Impetigo

  • Medical Author:
    John Mersch, MD, FAAP

    Dr. Mersch received his Bachelor of Arts degree from the University of California, San Diego, and prior to entering the University Of Southern California School Of Medicine, was a graduate student (attaining PhD candidate status) in Experimental Pathology at USC. He attended internship and residency at Children's Hospital Los Angeles.

  • Medical Editor: William C. Shiel Jr., MD, FACP, FACR
    William C. Shiel Jr., MD, FACP, FACR

    William C. Shiel Jr., MD, FACP, FACR

    Dr. Shiel received a Bachelor of Science degree with honors from the University of Notre Dame. There he was involved in research in radiation biology and received the Huisking Scholarship. After graduating from St. Louis University School of Medicine, he completed his Internal Medicine residency and Rheumatology fellowship at the University of California, Irvine. He is board-certified in Internal Medicine and Rheumatology.

Is Impetigo Contagious?

Impetigo is a highly contagious disease. Impetigo is easily spread from person to person by direct contact with the lesions and/or indirectly by touching items (clothing, sheets, or toys) that have been used by individuals with this skin disease. Indirect transmission is less frequent than direct person-to-person transmission. Bacteria cause impetigo; group A streptococci and staphylococci are the organisms that most frequently cause impetigo.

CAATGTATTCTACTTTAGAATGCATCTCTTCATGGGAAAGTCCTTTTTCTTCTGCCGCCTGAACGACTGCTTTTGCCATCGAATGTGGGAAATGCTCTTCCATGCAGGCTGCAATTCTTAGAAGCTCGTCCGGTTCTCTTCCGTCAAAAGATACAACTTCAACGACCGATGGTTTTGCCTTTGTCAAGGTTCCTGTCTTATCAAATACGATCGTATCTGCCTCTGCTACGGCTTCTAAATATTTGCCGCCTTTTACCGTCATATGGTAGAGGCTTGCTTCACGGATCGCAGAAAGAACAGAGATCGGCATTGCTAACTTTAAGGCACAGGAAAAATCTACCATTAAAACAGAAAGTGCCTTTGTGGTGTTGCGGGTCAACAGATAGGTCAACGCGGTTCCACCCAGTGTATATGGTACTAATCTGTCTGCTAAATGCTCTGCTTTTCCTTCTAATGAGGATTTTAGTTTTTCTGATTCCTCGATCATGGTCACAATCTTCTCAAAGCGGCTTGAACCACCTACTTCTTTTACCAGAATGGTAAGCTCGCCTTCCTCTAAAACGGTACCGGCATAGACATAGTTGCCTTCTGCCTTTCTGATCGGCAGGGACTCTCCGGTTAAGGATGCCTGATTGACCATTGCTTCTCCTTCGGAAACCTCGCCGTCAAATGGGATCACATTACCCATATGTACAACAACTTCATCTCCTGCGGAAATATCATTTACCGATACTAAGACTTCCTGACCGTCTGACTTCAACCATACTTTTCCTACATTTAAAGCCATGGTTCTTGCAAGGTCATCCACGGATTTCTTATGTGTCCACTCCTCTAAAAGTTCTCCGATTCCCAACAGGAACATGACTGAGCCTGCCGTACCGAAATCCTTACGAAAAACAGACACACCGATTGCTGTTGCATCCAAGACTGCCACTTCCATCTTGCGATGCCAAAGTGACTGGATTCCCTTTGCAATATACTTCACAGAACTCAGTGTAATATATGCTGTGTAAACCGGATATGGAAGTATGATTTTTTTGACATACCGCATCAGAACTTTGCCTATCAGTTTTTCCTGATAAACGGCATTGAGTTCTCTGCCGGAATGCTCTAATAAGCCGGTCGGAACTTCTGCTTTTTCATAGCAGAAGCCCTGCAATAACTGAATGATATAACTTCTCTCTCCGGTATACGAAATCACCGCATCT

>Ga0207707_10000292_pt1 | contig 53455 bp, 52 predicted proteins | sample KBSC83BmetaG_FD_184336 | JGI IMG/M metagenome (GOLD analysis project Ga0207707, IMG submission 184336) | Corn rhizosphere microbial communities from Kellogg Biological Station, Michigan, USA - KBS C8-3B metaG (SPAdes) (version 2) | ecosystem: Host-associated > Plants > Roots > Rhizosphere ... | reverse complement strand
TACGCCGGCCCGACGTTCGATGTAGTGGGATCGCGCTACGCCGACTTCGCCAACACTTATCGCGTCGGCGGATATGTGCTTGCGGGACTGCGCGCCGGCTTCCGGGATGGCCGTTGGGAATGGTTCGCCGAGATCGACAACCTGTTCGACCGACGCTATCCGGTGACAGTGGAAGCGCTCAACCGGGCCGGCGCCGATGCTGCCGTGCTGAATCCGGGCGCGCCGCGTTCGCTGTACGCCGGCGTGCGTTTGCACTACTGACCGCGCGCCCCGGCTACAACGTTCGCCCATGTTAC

Picture of Impetigo

Quick GuideBacterial Infections 101: Types, Symptoms, and Treatments

Bacterial Infections 101: Types, Symptoms, and Treatments

Impetigo facts

  • Impetigo is a bacterial infection of the surface of the skin.
  • Impetigo is more common in children than in adults.
  • The two types of impetigo are nonbullous and bullous impetigo.
  • Impetigo symptoms and signs include
    • small blisters,
    • dark or honey-colored crust that forms after the pustules burst.
  • Impetigo is contagious and is caused by strains of both staph and strep bacteria.
  • Impetigo is not serious and is easy to treat with either prescription topical or oral antibiotics. Scarring is very rare.
Reviewed on 2/22/2016
References
REFERENCES:

American Academy of Pediatrics. In: Pickering, L.K., C.J. Baker, D.W. Kimberlin, S.S. Long, eds. Red Book: 2012 Report of the Committee on Infectious Diseases. Elk Grove Village, IL: American Academy of Pediatrics, 2012.

Baddour, Larry M. "Impetigo." UptoDate.com. Sept. 2010.

IMAGES:

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9.Fitzpatrick's Color Atlas & Synopsis of Clinical Dermatology Klaus Wolff, Richard Allen Johnson, Dick Suurmond Copyright 2005, 2001, 1997, 1993 by The McGraw-Hill Companies. All Rights reserved.

10.iStock

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